This discussion is especially pertinent in the aftermath of the global financial crisis of 2008, when many in developing countries have begun to lose faith in the wisdom of democratic governance and market-based economic reforms. The rise of Chinese and Russian authoritarianism coupled with robust economic growth in those countries provides a seemingly plausible alternative for lifting millions out of poverty while still allowing autocrats to retain a tight grasp on power.

The Centre for Development and Enterprise (CDE), a South African think tank and CIPE partner, examined the post-apartheid experience of South Africa’s transition to market economy and a vibrant democracy in a recently released report entitled “South Africa and the Pursuit of Inclusive Growth.”

As part of a larger initiative known as the “Democracy Consensus”,  CDE’s research shows that democracy is a viable path not only for fostering inclusive economic growth in the short- to medium-term, but also laying the foundations for sound institutions that lead to long-term stability and prosperity.

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The Role of Business in Advancing Political and Economic Freedom in Africa

africa-leaders-event

This week nearly 50 heads of state will attend President Obama’s U.S.-Africa Leaders Summit in Washington, DC to discuss trade and investment, security, democratic development, and how to achieve a better quality of life for all Africans. The summit will bring together government representatives, business people from the U.S. and Africa, and leaders of civil society groups.

In many ways this summit will be the beginning of a hopefully much larger conversation on how the United States and 54 African countries can increase economic ties, strengthen democratic development, and create new economic opportunities and freedoms for Africans.

To help start this conversation, CIPE and Freedom House brought together several U.S. and African thought leaders to offer their insights on how to advance political and economic freedom in Africa at an event August 1. The purpose of the event was to reinforce the case that good governance and democratic values are closely linked to sustained economic growth, and to offer some actionable ideas on how to strengthen the U.S.-Africa partnership.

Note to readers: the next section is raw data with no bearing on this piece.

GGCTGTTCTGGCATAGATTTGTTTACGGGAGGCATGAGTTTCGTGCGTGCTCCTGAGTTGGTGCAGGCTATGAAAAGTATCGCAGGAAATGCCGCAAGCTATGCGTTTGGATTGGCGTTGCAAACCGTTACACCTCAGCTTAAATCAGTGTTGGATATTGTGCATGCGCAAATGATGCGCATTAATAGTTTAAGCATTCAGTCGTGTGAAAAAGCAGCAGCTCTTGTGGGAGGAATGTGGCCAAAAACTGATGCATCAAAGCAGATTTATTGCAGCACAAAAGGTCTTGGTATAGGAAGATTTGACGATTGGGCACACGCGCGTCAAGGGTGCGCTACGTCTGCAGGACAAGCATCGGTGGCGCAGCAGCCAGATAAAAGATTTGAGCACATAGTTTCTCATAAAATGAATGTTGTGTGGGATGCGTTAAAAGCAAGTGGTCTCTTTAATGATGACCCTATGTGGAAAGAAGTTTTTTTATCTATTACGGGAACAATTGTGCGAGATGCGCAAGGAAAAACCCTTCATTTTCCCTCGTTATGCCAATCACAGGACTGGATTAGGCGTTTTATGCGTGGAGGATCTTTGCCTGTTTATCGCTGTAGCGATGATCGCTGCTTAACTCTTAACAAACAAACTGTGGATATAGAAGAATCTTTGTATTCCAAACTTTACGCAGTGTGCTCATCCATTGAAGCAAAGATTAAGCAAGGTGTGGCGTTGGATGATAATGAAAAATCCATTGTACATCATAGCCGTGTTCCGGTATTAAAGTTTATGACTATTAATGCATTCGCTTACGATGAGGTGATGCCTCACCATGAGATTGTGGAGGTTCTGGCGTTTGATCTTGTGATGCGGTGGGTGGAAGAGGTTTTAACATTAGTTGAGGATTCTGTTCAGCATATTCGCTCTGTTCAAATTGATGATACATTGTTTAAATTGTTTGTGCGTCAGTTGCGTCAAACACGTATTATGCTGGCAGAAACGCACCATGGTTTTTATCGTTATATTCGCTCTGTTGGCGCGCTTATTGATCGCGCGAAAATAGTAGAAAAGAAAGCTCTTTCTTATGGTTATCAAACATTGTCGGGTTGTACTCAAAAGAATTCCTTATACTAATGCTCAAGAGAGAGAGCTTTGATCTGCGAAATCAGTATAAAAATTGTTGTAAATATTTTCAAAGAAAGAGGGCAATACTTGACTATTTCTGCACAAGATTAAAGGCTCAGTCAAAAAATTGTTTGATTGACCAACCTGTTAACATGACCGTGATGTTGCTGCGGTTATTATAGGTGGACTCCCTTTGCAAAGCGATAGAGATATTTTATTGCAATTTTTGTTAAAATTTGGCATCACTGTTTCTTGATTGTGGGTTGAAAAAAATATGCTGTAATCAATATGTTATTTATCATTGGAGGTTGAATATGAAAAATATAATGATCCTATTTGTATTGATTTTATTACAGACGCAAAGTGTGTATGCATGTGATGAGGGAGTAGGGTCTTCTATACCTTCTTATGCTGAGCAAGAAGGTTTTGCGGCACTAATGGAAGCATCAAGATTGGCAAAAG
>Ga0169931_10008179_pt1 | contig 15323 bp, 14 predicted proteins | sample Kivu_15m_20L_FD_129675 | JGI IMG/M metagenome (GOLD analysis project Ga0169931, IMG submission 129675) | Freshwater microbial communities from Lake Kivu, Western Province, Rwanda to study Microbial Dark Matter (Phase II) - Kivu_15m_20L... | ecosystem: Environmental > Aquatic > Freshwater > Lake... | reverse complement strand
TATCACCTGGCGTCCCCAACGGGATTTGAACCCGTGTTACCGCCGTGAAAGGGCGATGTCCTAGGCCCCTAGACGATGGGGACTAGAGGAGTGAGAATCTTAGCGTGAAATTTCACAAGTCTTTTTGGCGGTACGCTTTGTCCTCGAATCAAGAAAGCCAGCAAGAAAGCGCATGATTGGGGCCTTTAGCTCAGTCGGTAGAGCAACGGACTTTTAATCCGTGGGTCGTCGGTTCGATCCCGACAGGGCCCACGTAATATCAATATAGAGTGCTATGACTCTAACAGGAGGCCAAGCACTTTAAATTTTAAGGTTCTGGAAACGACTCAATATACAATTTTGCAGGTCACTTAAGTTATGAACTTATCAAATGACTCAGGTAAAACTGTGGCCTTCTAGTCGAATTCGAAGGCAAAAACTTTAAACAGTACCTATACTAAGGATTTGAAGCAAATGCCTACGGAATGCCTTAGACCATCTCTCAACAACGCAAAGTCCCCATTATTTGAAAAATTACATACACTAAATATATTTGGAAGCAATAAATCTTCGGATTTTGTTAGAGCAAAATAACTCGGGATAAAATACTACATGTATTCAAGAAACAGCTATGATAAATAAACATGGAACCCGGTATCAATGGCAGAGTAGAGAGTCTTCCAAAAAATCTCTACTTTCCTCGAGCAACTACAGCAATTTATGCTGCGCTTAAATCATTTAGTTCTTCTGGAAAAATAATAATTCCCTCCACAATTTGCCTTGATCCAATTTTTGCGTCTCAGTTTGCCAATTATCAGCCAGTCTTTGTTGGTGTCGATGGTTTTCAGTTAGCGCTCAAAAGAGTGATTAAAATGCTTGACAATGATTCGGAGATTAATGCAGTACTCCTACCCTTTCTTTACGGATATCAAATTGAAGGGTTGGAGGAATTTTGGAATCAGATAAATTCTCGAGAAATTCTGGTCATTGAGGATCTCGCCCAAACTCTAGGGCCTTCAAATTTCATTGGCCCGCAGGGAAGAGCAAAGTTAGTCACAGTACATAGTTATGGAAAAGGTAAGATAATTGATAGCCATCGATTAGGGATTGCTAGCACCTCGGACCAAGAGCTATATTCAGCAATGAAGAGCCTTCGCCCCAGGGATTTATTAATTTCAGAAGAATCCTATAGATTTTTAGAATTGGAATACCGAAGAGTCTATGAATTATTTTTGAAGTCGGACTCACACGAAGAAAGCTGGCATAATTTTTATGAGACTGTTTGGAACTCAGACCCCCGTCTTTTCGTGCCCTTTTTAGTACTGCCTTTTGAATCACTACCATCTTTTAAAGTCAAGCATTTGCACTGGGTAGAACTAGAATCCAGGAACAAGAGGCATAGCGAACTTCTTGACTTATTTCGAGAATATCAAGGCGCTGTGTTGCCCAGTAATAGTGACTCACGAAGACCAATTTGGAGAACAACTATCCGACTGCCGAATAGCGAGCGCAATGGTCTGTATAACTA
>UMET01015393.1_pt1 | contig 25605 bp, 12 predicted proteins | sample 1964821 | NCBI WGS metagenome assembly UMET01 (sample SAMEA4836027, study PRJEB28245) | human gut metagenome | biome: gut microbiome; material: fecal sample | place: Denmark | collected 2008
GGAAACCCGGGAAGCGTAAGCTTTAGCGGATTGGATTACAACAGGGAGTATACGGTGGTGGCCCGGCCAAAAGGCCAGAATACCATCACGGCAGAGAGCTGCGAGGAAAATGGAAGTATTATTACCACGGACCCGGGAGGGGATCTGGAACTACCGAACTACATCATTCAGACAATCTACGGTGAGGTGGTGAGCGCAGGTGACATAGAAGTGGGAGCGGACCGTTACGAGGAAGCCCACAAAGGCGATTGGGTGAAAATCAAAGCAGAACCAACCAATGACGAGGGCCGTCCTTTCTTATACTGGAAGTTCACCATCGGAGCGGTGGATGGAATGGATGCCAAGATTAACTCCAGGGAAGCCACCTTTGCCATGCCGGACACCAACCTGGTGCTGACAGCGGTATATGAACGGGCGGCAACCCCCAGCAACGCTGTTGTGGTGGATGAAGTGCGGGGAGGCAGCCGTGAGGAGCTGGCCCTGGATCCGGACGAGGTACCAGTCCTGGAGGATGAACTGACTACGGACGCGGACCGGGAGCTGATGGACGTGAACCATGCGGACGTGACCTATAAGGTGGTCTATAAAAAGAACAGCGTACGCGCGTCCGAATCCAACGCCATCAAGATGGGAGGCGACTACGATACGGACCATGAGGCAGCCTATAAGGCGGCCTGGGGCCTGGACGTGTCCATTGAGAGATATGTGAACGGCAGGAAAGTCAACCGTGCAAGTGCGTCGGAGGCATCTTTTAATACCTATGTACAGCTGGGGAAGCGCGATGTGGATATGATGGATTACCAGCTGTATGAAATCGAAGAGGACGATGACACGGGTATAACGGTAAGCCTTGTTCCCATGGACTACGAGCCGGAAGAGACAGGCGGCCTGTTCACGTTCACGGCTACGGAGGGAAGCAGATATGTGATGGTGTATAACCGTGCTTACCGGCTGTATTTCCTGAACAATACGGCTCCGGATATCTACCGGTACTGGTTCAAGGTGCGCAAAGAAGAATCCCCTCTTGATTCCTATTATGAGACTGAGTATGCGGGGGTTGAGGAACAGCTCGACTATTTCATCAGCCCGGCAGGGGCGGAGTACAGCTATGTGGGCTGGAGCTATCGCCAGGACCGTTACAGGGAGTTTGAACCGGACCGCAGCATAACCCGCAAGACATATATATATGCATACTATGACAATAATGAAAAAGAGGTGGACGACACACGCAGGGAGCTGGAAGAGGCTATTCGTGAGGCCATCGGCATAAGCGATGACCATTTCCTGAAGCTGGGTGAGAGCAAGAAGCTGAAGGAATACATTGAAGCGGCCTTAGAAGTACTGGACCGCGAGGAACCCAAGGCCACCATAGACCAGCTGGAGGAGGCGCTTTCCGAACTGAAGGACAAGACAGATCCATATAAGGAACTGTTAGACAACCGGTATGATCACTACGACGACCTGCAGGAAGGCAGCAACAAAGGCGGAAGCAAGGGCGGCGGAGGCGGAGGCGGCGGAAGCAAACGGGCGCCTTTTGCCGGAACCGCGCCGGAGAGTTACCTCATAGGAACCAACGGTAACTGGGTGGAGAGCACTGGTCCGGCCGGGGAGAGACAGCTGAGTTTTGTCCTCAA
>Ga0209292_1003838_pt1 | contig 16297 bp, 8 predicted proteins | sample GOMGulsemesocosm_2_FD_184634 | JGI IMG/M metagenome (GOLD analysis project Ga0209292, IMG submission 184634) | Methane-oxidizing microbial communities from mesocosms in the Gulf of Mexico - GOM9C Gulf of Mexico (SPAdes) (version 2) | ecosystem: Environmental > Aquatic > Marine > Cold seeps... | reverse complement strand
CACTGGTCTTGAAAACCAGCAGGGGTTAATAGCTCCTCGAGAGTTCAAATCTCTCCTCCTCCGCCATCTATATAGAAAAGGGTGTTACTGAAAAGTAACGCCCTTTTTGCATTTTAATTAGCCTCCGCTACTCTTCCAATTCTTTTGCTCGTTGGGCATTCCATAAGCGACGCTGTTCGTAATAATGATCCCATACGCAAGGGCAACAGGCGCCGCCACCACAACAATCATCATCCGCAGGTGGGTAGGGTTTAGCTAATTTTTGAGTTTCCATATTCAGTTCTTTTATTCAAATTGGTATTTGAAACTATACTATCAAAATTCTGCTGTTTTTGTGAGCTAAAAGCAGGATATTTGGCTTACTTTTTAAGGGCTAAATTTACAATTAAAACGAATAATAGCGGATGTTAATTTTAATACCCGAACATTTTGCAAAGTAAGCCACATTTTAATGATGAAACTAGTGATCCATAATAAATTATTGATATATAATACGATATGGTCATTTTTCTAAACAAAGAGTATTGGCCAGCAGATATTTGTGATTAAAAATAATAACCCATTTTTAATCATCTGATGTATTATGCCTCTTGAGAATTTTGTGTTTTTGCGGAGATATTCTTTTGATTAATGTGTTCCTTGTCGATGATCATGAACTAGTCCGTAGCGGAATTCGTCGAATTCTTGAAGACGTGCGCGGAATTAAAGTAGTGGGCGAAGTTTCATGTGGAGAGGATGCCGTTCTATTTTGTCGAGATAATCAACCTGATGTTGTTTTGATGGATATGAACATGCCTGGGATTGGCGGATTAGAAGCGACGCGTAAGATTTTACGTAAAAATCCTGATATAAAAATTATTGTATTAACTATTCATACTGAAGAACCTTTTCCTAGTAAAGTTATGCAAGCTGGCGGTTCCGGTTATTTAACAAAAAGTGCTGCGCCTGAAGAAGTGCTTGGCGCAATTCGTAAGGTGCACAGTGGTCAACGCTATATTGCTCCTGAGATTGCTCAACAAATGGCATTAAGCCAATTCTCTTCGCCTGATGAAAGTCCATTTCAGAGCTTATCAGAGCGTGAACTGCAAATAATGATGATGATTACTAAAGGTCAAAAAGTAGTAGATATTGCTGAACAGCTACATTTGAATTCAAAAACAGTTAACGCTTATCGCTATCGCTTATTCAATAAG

The panelists included: Kim Davis, Managing Director and Co-Chairman at Charlesbank, Hon. Donald Gips, Co-Chairman of the U.S. Chamber of Commerce Africa Business Initiative, Betty Maina, Chief Executive of the Kenya Association of Manufacturers (KAM), and Aniket Shah, Global Investment Strategist from Investec.

As Hon. Gips mentioned, many American firms are not even at the “starting line” with regards to expanding their business into Africa. There is no doubt that there are plenty of opportunities and that different countries on the continent are experiencing economic growth and a growing middle class of consumers that offer both African and international companies new opportunities to expand their markets. But for many reasons, few U.S. firms outside of the extractive industries are investing in Africa.

At the same time, Freedom House’s Freedom in the World Index shows that many African countries are not advancing political and economic freedoms, and in some parts of Africa are reversing previous gains. As Betty Maina from KAM pointed out, after the fall of the Berlin Wall there was a great promise “for a better life and democratic opportunity,” but Africans have not built the underlying institutions necessary for democracy to succeed – instead focusing almost solely on conducting elections.

“There is currently a despair about democracy and the fundamental ingredient to change this is the building of proper institutions,” Maina said.  As former Ambassador to South Africa, Hon. Gips, put it: “the hard part is what comes after the elections.”

So what can the business community do about the current state of affairs? Kim Davis emphasized that business has a deep interest in the rule of law. African countries need judiciary systems that work and business climates where contracts can be enforced. Keeping the system accountable requires freedom of the press, and African businesses need to push for greater press freedoms.